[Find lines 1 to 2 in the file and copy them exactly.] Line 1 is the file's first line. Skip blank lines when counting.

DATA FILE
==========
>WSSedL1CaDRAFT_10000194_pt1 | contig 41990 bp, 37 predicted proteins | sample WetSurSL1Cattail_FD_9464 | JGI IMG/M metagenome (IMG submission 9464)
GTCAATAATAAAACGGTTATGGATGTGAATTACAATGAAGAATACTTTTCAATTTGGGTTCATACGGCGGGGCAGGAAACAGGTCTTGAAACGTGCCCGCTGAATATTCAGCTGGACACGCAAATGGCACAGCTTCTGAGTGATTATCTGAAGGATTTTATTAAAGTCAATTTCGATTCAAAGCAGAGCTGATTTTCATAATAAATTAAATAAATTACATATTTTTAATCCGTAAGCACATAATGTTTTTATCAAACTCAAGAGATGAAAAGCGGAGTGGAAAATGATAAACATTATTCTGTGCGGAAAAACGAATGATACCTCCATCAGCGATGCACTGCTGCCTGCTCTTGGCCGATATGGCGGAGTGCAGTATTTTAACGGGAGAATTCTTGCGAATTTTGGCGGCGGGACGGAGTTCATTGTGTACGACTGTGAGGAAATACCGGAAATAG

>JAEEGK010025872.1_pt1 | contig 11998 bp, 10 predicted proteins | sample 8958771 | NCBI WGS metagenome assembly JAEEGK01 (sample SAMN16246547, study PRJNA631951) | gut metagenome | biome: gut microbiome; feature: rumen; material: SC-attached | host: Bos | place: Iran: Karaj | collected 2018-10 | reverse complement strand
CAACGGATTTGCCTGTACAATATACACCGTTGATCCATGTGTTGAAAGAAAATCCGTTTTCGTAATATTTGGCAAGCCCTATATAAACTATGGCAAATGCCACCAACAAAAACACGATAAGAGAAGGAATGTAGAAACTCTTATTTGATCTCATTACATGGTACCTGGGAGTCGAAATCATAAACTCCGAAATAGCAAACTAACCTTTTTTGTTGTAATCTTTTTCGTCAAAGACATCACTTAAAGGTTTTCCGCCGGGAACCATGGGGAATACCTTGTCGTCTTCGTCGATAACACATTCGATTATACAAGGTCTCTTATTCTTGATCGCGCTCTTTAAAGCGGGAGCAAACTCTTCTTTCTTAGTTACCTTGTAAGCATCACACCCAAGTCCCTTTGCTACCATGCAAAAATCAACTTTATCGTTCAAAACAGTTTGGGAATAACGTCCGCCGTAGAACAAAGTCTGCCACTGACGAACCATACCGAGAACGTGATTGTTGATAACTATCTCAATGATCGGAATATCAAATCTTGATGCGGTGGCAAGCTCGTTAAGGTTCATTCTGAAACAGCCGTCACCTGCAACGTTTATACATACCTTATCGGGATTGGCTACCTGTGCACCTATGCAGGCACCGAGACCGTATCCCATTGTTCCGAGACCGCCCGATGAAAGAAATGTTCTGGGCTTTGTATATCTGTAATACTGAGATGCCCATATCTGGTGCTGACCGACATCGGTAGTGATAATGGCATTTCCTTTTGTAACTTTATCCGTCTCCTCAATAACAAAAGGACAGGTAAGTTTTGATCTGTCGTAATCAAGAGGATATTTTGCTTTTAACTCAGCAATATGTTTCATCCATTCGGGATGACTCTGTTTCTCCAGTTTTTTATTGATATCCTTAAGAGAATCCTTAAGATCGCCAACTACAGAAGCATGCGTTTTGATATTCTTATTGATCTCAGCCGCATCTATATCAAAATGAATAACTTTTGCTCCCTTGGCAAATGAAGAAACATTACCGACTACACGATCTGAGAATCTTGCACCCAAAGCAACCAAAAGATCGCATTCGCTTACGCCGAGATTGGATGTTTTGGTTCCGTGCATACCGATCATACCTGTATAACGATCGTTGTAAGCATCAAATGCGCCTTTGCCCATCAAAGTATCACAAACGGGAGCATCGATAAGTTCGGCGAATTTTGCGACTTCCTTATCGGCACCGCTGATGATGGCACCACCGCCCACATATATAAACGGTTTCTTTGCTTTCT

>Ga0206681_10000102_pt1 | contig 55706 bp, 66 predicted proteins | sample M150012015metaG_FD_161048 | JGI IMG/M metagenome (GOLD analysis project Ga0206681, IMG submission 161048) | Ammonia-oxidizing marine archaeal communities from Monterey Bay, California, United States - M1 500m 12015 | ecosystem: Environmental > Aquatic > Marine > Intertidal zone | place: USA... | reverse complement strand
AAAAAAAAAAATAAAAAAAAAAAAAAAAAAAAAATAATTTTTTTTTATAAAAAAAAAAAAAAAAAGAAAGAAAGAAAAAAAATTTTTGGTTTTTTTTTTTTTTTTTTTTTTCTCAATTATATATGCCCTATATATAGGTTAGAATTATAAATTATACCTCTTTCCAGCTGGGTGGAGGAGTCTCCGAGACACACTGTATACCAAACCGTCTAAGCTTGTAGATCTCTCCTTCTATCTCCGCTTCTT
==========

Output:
>WSSedL1CaDRAFT_10000194_pt1 | contig 41990 bp, 37 predicted proteins | sample WetSurSL1Cattail_FD_9464 | JGI IMG/M metagenome (IMG submission 9464)
GTCAATAATAAAACGGTTATGGATGTGAATTACAATGAAGAATACTTTTCAATTTGGGTTCATACGGCGGGGCAGGAAACAGGTCTTGAAACGTGCCCGCTGAATATTCAGCTGGACACGCAAATGGCACAGCTTCTGAGTGATTATCTGAAGGATTTTATTAAAGTCAATTTCGATTCAAAGCAGAGCTGATTTTCATAATAAATTAAATAAATTACATATTTTTAATCCGTAAGCACATAATGTTTTTATCAAACTCAAGAGATGAAAAGCGGAGTGGAAAATGATAAACATTATTCTGTGCGGAAAAACGAATGATACCTCCATCAGCGATGCACTGCTGCCTGCTCTTGGCCGATATGGCGGAGTGCAGTATTTTAACGGGAGAATTCTTGCGAATTTTGGCGGCGGGACGGAGTTCATTGTGTACGACTGTGAGGAAATACCGGAAATAG